Reflecting on Matthew 2, Joe Kapolyo challenges the Church is stark terms:
God was not ashamed to let his son become a refugee. By sharing the plight of stateless refugees, Jesus honoured all those who suffer homelessness on account of war, famine, persecution or some other disaster.8
Will we, too, follow Jesus’ example of honouring the displaced and vulnerable? Will we see in the faces and stories of contemporary displaced and vulnerable children the faces of the two biblical children? Will we own this shared memory of hostility and hospitality in the DNA of our story?
The challenge is for the Church to model an insistent attentiveness to the suffering and plight of ‘the other’. Love and hospitality is the antidote to fear and hostility.
Will we respond with compassion and capacity, advocating on their behalf and finding ways together of offering large-scale practical support to the displaced and vulnerable, and to those who work with them? If we do not, who will?
- Walter Brueggemann, ‘All Seminary Chapel: Dr. Walter Brueggemann “1 John 4:7-21” Podcast, Fuller Theological Seminary, 29 April 2015 c. 8:00mins
“Diving in and Casting Out” – Dr. Walter Brueggemann on 1 John 4:7-21
- For a fuller, recent treatment of displacement and vulnerability see Krish Kandiah’s new book, God is Stranger: What Happens When God Turns Up (London: Hodder & Stoughton, 2017). I have found this book extremely helpful in thinking through this article.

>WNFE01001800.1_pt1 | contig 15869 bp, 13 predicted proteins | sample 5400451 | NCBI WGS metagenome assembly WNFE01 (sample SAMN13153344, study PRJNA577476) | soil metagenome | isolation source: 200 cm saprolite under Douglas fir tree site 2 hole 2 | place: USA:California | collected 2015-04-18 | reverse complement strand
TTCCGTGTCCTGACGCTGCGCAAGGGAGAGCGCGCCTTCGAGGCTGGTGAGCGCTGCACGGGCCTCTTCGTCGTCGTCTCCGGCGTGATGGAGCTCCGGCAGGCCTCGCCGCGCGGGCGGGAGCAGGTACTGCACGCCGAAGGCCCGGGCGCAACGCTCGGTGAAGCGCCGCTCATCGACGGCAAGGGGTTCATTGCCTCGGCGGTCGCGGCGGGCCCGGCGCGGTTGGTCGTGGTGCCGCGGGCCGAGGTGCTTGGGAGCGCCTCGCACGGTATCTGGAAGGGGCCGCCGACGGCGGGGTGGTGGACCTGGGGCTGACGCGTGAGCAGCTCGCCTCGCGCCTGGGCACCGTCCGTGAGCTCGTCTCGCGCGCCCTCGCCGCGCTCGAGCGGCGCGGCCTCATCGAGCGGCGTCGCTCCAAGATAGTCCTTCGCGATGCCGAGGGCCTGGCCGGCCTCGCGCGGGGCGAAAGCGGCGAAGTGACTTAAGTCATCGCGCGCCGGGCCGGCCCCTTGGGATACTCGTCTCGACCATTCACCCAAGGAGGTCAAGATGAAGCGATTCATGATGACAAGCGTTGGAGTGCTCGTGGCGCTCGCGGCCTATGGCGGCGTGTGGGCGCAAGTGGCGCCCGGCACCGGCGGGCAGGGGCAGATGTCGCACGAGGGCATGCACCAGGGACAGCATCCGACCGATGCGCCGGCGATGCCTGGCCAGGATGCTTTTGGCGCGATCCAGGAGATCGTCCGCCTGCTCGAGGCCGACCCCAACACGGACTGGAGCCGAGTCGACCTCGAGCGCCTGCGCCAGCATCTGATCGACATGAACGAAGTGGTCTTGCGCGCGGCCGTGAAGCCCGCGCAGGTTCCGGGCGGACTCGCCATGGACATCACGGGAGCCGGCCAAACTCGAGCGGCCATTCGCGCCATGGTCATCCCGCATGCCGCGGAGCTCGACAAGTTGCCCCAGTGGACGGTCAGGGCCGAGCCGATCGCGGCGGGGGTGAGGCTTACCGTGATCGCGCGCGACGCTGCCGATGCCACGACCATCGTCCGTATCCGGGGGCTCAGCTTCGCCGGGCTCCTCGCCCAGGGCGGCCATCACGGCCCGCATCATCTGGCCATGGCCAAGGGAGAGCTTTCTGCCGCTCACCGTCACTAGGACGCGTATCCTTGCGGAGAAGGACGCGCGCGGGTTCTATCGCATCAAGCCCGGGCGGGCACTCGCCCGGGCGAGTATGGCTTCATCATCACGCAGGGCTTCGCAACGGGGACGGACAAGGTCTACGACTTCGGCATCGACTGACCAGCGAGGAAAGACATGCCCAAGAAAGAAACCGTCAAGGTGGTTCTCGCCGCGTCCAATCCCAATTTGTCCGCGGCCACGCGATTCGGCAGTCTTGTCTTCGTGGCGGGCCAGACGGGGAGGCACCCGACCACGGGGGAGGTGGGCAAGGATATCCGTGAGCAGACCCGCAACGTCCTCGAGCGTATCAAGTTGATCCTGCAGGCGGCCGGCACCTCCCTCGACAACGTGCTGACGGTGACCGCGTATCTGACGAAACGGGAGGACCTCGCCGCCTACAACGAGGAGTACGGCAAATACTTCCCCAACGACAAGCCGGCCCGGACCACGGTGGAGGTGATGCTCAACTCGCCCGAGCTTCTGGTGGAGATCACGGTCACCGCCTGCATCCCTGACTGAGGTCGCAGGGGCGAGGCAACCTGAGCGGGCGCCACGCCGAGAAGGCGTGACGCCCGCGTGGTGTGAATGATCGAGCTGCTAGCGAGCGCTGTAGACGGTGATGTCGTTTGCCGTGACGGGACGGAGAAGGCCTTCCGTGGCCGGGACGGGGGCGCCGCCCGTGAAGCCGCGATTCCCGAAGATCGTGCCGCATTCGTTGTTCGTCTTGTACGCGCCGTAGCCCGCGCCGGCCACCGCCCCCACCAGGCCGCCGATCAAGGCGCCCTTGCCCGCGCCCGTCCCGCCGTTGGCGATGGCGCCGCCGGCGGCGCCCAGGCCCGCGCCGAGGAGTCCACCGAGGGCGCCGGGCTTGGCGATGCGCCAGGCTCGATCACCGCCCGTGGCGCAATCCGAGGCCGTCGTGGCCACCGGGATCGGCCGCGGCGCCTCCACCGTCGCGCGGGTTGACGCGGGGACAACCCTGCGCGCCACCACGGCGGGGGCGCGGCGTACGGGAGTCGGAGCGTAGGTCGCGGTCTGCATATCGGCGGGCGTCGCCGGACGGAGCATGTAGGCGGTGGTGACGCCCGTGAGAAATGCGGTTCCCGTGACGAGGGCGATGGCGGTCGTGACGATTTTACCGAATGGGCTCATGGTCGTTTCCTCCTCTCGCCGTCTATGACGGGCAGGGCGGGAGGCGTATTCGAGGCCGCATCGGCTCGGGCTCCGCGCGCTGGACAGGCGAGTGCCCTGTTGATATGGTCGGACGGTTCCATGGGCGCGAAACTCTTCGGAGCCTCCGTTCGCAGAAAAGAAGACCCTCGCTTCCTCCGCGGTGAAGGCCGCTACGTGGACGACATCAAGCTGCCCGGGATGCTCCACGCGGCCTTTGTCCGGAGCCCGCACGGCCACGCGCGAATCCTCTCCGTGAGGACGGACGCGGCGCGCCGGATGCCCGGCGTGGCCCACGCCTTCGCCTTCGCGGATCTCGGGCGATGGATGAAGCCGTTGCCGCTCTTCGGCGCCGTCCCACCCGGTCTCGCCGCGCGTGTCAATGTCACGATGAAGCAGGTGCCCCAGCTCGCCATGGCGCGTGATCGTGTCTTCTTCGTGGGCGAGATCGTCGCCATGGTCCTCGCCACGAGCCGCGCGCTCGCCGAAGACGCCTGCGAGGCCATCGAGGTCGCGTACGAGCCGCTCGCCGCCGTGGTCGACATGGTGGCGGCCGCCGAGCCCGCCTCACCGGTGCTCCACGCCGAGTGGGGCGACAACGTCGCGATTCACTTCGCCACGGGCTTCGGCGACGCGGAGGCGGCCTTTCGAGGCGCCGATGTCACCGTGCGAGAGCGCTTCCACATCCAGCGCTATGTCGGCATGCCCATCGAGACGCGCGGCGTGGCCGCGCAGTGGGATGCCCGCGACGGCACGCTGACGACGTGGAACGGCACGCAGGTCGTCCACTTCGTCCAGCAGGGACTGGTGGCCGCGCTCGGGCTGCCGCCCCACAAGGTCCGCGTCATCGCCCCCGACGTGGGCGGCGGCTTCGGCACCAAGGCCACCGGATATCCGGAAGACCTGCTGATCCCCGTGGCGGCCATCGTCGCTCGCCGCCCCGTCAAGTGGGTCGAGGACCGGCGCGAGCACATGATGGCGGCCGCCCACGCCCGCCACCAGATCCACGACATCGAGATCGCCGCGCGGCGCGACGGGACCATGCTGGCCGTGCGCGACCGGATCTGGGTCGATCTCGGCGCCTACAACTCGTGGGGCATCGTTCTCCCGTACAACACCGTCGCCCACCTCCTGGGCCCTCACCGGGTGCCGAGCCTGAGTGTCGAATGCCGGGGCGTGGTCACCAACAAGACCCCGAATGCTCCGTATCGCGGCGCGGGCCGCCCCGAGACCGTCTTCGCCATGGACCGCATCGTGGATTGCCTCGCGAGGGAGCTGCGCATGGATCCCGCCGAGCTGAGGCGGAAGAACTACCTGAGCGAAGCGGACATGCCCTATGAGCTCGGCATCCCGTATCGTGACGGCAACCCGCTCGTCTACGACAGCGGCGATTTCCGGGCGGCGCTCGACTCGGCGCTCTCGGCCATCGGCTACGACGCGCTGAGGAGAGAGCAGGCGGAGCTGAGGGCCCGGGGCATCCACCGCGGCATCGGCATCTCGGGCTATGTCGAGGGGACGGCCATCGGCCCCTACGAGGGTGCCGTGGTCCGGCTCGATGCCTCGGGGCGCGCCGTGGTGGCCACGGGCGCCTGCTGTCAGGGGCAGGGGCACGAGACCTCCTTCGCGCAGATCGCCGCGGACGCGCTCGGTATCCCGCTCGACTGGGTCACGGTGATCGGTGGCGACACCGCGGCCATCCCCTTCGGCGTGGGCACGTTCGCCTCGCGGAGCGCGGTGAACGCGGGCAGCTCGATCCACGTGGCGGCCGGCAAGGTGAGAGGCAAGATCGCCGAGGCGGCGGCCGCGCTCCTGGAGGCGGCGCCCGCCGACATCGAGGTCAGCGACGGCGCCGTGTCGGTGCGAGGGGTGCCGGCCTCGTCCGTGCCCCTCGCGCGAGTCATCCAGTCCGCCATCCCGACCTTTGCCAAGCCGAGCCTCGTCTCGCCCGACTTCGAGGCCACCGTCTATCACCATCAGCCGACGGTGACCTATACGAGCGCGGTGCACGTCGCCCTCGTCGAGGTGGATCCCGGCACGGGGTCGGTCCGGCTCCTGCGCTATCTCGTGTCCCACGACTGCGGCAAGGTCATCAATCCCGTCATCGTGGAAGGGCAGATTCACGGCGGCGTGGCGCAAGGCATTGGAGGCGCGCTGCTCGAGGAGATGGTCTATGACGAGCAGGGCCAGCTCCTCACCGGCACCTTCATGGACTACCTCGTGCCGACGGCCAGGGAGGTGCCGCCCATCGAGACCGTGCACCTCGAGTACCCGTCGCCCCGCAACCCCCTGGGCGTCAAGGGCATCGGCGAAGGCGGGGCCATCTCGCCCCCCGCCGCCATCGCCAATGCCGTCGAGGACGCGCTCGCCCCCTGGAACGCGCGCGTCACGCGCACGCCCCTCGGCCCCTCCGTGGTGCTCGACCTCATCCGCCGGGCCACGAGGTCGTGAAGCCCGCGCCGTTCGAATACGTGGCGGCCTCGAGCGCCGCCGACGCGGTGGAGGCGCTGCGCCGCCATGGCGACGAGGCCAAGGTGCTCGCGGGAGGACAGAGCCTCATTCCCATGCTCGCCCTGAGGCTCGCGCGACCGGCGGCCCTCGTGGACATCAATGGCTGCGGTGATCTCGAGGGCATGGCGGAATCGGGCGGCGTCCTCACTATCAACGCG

- For more on the formative function of Scripture, see D. Guder, ‘Missional Hermeneutics: The Missional Authority of Scripture – Interpreting Scripture as Missional Formation’, Mission Focus: Annual Review, 15 (2007), pp. 106-121.
- UNHCR estimates, ‘An unprecedented 65.3 million people around the world have been forced from home. Among them are nearly 21.3 million refugees, over half of whom are under the age of 18.’ http://www.unhcr.org/uk/figures-at-a-glance.html [accessed 12 May 2017]
- Wilkins, Matthew, p. 110; Davies and Allison, Matthew I-VII, p. 259; Kapolyo, ‘Matthew’, p. 1138.
- See, for example, Hagner, Matthew 1-13, pp. 33-37; Davies and Allison, Matthew I-VII, pp. 258-264.
- See Esther Menn, ‘Child Characters in Biblical Narratives’, in Marcia J. Bunge, ed., The Child in the Bible (Eerdmans, 2008), 351.
- Africa Bible Commentary, ed. Tokunboh Adeyemo (Nairobi: WordAlive Publishers, 2006) Matthew, written by Joe Kapolyo, pp. 1131-1196, p. 1138